Back to Temple 1. One more with a blue sky background before I go.

No idea what this thing was, but it sure looks tasty.

Requisite scale model map.

I missed a bunch of this place – I needed to get to Belize City by nightfall and I was kind of done with the ruins for the day after three hours, so I peaced. I don’t think I missed much, but whatever those things are in the dead center of the picture, I definitely didn’t see.

In the morning when I was here at about 7:00 AM, there were six or so people lined up with their corn to grind it. I wanted to take the picture then, but I thought it would be rude, so I waited until now, went and got some gas and took the video. The people that were there before were aged from five to forty and didn’t look rich. This was at about 11 AM – and a school day – so I know the kid was being used by his parents to do this work and taken from school. Really, a tragedy.

So I almost died earlier in the day of taking this picture.

I was going about 85Kph on my bike, because I was on a road that was pretty well maintained, and I figured that I would be blowin’ and goin’ the whole way from Tikal to the border. Without warning, I came upon a rut in the road that threw my bike into the air a good foot and a half. Barely sticking the landing, I dropped my speed down to about 60Kph and there was it to stay for the next hour’s ride to the border. I would say that this was the worst road that I encountered in Central America, but it was consistently awful, so I am still going to rank the Honduran road from the southernmost border in Nicaragua as the worst (http://bit.ly/kOs6G). This picture shows that the battery and the license plate have literally shaken off on this ride.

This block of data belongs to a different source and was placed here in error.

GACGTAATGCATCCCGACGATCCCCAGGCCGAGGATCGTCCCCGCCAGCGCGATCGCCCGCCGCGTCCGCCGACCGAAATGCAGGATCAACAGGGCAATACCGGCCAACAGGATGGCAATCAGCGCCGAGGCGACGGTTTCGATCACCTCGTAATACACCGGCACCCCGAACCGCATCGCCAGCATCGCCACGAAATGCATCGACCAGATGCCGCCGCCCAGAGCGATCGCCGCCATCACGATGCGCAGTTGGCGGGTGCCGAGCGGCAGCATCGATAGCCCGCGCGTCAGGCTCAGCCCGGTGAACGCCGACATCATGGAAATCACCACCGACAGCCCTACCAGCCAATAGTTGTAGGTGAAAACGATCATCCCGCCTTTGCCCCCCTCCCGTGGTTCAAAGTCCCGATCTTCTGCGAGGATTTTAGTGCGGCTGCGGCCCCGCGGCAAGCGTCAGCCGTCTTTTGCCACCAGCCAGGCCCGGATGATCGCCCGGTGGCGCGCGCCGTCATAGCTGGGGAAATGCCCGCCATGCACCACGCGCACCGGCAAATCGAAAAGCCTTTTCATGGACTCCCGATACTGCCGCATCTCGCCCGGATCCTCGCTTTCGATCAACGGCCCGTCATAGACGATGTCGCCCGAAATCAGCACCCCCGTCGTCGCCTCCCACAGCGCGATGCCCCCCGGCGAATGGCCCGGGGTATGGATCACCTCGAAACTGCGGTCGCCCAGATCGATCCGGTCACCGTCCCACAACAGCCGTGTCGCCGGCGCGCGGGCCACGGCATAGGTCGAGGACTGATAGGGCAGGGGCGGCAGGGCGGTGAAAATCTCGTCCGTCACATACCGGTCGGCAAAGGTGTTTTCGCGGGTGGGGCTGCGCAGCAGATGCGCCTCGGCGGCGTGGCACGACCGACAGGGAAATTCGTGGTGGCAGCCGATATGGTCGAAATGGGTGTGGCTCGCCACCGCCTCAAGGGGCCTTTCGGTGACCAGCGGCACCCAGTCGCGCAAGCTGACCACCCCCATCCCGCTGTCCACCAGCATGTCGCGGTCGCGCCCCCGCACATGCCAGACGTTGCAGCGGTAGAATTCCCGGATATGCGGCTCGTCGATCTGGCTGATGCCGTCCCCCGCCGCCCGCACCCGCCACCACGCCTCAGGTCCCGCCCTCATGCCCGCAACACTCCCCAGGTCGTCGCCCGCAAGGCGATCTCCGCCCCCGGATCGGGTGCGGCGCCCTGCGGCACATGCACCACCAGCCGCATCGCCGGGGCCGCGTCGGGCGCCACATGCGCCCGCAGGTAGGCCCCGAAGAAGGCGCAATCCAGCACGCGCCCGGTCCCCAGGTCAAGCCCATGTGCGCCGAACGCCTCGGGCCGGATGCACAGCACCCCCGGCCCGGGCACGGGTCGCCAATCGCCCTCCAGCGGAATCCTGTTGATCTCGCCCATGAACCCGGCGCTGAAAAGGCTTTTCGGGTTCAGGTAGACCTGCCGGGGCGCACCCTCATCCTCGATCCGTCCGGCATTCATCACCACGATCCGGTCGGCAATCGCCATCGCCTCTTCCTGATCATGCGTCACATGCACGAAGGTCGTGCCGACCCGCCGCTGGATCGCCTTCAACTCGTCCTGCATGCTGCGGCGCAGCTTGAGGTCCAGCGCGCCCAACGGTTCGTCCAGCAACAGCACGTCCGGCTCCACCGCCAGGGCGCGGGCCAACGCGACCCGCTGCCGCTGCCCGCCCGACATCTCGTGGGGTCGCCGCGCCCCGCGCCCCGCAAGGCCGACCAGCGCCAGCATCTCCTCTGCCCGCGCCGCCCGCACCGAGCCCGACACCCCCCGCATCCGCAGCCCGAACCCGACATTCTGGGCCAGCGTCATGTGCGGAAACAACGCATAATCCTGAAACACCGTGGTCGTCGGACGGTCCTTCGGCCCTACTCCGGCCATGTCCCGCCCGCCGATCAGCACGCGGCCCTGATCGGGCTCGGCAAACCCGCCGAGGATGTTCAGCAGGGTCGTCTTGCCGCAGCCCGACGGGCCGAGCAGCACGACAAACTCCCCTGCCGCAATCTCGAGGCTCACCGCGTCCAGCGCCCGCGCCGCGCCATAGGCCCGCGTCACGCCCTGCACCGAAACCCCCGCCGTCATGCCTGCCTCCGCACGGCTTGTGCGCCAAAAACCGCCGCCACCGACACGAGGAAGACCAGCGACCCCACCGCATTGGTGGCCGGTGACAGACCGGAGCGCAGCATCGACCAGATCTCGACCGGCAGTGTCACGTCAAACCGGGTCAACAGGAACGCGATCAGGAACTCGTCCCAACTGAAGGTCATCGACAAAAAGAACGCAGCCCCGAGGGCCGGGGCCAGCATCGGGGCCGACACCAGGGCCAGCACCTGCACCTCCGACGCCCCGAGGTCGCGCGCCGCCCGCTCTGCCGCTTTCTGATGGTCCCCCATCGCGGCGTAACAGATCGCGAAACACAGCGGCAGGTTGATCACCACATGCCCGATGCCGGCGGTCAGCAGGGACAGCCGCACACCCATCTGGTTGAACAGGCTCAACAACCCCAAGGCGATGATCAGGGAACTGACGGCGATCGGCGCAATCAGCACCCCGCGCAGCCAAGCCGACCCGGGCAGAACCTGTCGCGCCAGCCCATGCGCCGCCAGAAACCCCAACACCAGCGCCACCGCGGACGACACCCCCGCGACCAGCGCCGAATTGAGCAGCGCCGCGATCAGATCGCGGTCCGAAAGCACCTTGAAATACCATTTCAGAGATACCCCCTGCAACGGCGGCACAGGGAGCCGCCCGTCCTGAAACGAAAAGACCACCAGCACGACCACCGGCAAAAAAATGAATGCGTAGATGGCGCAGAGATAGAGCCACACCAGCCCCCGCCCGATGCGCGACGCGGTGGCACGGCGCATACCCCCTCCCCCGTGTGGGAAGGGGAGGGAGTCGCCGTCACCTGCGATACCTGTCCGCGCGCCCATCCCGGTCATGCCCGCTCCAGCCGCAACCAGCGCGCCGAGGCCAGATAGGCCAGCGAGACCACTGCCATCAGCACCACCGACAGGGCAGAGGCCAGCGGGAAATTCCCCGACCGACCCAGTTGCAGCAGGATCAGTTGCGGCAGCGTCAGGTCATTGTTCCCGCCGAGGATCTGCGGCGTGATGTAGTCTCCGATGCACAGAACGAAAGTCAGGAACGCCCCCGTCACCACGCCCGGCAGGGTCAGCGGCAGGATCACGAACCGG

The border town in Guatemala . . . it didn’t look that bad, but it was a haven of thieves. There is absolutely no reason to stop there. It’s called Los Achiotes and you should avoid this place like the swine flu.

So here is the part of the day where I give all the money I stole by sneaking into Tikal back to the local economy. Instant Karma. I’m going to keep this short and in bullet form, because I don’t like writing about my bad experiences in Central America:

-Met this guy who offered to help me out, seemed like a nice guy
-Brought my bike to a place where I thought the guy would pinpoint the problem
-Went and had a beer with guy who seemed like a nice guy, turns out he’s a convicted felon, beats his sister, and is drunk most of the day
-Went to try to change money my Lempiras in the town, the guy brought me to all of his crooked friends who wanted to screw me over on the exchange rate
-Went back to the guy who was fixing my bike, it looked like he hadn’t done a thing to it. I am convinced today that he didn’t
-Watched him put in the oil after I said I wanted an oil change
-Paid him $25 because he said he ‘couldn’t charge me any less,’ and I didn’t want my nuts cut off
-Guy didn’t actually fix what was wrong with my bike

I leave, go to the border, the Guatemala is pretty much the easiest exit I had to do (before Mexico) and they speak English on the Belize border, so I spent a little less than 20 minutes here.

Technically, this isn’t a picture at the border . . .